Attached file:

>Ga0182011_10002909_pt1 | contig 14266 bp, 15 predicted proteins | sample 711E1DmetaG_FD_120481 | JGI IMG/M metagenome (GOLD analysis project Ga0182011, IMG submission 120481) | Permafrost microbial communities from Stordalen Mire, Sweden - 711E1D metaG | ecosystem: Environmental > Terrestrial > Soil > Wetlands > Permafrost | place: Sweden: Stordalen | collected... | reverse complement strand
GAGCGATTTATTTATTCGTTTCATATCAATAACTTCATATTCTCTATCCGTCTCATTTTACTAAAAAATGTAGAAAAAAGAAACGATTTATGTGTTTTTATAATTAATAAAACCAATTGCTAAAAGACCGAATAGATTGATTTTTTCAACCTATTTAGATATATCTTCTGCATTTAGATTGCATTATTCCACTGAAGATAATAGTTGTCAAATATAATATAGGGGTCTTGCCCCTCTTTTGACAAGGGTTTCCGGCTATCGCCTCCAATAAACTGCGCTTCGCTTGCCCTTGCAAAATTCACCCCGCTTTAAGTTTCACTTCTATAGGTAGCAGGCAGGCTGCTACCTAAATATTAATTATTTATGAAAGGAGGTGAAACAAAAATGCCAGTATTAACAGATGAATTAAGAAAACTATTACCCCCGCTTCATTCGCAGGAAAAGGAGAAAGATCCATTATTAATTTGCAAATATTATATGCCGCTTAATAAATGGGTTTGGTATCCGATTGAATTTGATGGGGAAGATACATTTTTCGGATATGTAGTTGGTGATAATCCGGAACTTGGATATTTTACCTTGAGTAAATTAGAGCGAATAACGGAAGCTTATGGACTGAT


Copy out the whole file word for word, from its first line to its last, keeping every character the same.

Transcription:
>Ga0182011_10002909_pt1 | contig 14266 bp, 15 predicted proteins | sample 711E1DmetaG_FD_120481 | JGI IMG/M metagenome (GOLD analysis project Ga0182011, IMG submission 120481) | Permafrost microbial communities from Stordalen Mire, Sweden - 711E1D metaG | ecosystem: Environmental > Terrestrial > Soil > Wetlands > Permafrost | place: Sweden: Stordalen | collected... | reverse complement strand
GAGCGATTTATTTATTCGTTTCATATCAATAACTTCATATTCTCTATCCGTCTCATTTTACTAAAAAATGTAGAAAAAAGAAACGATTTATGTGTTTTTATAATTAATAAAACCAATTGCTAAAAGACCGAATAGATTGATTTTTTCAACCTATTTAGATATATCTTCTGCATTTAGATTGCATTATTCCACTGAAGATAATAGTTGTCAAATATAATATAGGGGTCTTGCCCCTCTTTTGACAAGGGTTTCCGGCTATCGCCTCCAATAAACTGCGCTTCGCTTGCCCTTGCAAAATTCACCCCGCTTTAAGTTTCACTTCTATAGGTAGCAGGCAGGCTGCTACCTAAATATTAATTATTTATGAAAGGAGGTGAAACAAAAATGCCAGTATTAACAGATGAATTAAGAAAACTATTACCCCCGCTTCATTCGCAGGAAAAGGAGAAAGATCCATTATTAATTTGCAAATATTATATGCCGCTTAATAAATGGGTTTGGTATCCGATTGAATTTGATGGGGAAGATACATTTTTCGGATATGTAGTTGGTGATAATCCGGAACTTGGATATTTTACCTTGAGTAAATTAGAGCGAATAACGGAAGCTTATGGACTGAT